Faculty with Emeritus Status      Back to Main

Faculty Detail    
Campus Address BBRB 276 Zip 2170
Phone  (205) 934-2362
E-mail  acton@uab.edu
Other websites

Faculty Appointment(s)
Appointment Type Department Division Rank
Primary  Microbiology  Microbiology Professor Emeritus
Center  Medicine  Comprehensive Diabetes Ctr (Org Ret) Professor Emeritus
Center  Integrative Center for Aging Research  Integrative Center for Aging Research Professor Emeritus
Center  Nutrition Sciences   Nutrition Obesity Res Ctr (NORC) Professor Emeritus

Biographical Sketch 
Ronald T. Acton (b. 1941) is Professor in the Departments of Microbiology, Medicine and Epidemiology. He was one the first investigators to observe immune recognition in invertebrates during his doctoral studies at the University of Alabama at Birmingham (Ph.D., 1970). During postdoctoral studies at UAB, in the laboratory of Dr. J. Claude Bennett, he observed a unique tetrametic IgM-like immunoglobulin in three orders of fishes. He then performed postdoctoral studies in immunogenetics with Dr. Ray H. Owens at the California Institute of Technology, followed by postdoctoral studies with Professor Rodney R. Porter in Oxford. Upon returning to UAB in 1973 he developed the Immunogenetics Program. He has served on two NIH Study Sections and is a frequent Ad Hoc Reviewer for the NIH. His outside interests include his family, dancing and antique auto collecting.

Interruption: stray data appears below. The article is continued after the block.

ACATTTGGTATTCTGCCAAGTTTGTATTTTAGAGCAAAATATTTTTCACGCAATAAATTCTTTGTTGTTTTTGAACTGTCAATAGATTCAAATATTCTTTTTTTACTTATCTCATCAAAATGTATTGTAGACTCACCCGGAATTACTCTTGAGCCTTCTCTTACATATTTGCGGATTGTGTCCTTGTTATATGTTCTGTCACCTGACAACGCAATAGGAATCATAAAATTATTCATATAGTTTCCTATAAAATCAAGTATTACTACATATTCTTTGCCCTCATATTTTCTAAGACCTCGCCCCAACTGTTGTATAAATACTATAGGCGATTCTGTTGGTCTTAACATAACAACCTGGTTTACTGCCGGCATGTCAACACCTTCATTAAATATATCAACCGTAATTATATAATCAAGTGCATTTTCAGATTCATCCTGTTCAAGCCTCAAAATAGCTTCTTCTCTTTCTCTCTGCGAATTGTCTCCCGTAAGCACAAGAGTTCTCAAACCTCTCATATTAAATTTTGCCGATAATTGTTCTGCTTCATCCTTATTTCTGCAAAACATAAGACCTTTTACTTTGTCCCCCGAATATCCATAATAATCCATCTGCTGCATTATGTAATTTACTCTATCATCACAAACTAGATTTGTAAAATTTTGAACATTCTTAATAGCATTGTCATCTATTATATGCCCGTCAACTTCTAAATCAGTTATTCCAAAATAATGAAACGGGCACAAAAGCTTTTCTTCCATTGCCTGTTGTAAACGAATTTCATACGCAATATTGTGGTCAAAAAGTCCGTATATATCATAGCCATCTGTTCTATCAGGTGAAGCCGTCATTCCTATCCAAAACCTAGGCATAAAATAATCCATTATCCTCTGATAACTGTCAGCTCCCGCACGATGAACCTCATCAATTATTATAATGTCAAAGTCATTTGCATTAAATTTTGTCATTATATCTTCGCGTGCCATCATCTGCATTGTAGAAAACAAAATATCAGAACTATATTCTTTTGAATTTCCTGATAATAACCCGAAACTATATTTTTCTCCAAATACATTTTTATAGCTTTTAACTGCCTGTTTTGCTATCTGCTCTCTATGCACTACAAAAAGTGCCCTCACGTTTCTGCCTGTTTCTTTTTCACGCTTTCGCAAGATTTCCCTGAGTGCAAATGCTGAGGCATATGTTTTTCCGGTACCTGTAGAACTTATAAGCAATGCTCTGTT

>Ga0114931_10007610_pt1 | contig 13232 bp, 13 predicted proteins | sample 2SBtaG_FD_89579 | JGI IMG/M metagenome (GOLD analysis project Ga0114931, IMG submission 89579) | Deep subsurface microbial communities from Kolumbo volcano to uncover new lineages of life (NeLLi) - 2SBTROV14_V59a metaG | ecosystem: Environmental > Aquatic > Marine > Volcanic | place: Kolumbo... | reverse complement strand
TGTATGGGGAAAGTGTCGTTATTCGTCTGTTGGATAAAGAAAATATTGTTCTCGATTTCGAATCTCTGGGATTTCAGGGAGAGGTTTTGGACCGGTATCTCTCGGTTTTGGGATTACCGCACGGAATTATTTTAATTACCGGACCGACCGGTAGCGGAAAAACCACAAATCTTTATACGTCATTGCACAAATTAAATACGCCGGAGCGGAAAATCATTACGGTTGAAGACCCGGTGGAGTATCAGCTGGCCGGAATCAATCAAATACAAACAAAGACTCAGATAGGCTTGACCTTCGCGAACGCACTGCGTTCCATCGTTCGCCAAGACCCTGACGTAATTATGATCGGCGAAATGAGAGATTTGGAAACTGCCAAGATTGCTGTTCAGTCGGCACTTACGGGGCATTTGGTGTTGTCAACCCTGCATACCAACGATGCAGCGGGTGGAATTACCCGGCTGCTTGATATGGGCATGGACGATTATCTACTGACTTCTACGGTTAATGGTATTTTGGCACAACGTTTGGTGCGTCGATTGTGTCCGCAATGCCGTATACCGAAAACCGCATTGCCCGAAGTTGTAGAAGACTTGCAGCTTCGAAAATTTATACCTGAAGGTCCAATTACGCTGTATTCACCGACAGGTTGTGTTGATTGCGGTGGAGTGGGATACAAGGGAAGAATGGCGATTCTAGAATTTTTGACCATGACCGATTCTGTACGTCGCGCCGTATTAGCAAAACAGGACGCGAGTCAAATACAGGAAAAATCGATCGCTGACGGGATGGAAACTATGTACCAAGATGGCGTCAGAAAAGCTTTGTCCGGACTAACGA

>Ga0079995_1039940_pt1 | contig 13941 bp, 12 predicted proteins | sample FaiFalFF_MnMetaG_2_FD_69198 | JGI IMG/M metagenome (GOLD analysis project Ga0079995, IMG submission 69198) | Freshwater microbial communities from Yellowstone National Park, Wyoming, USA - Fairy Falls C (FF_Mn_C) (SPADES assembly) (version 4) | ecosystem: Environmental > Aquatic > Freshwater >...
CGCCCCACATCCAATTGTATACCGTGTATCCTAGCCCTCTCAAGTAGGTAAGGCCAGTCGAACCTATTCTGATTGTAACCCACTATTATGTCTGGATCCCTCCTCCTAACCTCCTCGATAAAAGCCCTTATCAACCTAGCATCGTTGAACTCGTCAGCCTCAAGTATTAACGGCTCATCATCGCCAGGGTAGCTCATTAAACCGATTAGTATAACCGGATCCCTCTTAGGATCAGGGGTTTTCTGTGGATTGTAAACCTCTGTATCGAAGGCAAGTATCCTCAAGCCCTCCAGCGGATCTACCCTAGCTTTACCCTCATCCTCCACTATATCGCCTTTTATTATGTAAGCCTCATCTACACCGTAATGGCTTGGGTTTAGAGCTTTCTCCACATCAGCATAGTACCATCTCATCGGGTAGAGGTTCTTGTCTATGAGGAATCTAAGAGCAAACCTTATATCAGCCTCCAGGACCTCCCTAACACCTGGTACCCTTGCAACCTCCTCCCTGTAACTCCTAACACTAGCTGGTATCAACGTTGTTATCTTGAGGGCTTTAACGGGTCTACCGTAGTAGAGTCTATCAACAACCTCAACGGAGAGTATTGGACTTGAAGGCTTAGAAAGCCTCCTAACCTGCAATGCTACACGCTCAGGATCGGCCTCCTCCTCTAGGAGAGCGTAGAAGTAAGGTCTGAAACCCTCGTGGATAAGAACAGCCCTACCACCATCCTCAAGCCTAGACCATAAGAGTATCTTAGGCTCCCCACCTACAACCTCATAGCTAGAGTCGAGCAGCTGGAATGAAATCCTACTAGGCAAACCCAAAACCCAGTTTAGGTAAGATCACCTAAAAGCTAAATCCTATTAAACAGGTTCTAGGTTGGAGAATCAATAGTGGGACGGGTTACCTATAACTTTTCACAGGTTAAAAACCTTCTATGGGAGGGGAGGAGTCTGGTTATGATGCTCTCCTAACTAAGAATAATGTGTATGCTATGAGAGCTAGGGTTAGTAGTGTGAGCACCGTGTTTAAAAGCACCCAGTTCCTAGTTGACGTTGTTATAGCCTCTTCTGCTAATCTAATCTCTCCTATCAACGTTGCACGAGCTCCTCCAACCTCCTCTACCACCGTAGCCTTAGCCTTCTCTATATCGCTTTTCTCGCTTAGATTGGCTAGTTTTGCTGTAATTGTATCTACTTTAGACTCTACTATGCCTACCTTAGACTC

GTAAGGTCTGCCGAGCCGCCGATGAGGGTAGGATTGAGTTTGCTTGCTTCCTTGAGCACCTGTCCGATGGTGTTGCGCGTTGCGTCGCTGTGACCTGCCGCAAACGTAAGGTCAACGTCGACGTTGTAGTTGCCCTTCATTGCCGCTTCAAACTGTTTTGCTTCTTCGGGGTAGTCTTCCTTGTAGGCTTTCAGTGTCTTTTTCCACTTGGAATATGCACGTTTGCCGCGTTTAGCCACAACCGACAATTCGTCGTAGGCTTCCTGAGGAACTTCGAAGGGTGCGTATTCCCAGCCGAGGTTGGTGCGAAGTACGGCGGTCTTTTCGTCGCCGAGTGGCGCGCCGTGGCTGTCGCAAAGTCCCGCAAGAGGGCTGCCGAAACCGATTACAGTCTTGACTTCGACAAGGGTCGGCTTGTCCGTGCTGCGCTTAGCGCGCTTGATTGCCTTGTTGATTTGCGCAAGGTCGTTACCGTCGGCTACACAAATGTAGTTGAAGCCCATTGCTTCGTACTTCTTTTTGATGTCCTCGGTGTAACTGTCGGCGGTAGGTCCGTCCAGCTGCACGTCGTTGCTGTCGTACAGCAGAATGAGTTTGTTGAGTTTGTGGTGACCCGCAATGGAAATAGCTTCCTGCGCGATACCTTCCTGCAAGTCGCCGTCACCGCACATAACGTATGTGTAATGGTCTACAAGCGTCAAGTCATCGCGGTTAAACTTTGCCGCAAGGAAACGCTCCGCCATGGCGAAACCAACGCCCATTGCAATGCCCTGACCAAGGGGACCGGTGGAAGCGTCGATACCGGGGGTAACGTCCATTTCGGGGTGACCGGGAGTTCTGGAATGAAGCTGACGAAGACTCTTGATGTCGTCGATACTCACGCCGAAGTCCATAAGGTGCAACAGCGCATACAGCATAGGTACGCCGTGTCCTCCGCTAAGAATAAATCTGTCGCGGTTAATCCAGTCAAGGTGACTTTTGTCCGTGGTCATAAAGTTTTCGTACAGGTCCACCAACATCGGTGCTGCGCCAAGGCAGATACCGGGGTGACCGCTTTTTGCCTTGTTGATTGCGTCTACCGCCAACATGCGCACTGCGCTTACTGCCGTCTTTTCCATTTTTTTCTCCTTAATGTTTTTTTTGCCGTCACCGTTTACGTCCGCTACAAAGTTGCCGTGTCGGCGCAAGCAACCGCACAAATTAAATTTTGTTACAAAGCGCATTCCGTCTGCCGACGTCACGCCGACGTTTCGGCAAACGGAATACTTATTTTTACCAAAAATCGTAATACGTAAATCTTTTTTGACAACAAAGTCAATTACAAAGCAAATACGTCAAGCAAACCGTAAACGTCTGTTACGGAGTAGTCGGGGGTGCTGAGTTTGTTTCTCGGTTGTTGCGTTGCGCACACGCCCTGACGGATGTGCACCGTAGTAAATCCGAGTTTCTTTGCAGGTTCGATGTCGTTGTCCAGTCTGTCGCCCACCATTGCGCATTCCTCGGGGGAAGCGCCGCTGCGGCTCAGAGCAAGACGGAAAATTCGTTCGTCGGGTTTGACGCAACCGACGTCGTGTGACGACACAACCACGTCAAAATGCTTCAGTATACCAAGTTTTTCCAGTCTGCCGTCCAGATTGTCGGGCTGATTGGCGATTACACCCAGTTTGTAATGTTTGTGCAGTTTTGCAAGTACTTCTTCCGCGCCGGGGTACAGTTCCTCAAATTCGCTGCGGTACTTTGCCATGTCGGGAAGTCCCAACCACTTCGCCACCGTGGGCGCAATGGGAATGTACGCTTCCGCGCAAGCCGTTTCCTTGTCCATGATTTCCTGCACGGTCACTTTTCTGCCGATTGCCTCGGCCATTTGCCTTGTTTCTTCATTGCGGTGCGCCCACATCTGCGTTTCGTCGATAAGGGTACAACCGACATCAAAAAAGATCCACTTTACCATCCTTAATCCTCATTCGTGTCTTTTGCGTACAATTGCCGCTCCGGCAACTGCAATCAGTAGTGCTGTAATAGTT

Research/Clinical Interest
The Immunogenetics Program has a number of ongoing studies to evaluate the role of genes in predisposing individuals to disease states. Presently our funded programs consists of studies of non-insulin dependent diabetes in African Americans, of genetic predisposition to cariogenic bacteria and caries and genes which predispose to hemochromatosis. A large database of information collected from previous studies of genetic disorders is also available for analysis. Our approach is to utilize recombinant DNA techniques to identify candidate genes that may predispose an individual to a given disease state and/or be used to clinically subcategorize the disease or predict outcome. This approach involves collecting and correlating extended family history of disease information, looking for genetic variants by restriction fragment length polymorphism analysis, polymerase chain reaction analysis or through nucleotide sequencing, obtaining lifestyle information and clinical laboratory values. In addition, the Immunogenetics Program is linked to the Immunogenetics/DNA Diagnostic Laboratory which conducts genetic testing for a number of genetic disorders, as well as paternity and forensic cases. Projects are available to establish and validate genetic tests used for these purposes.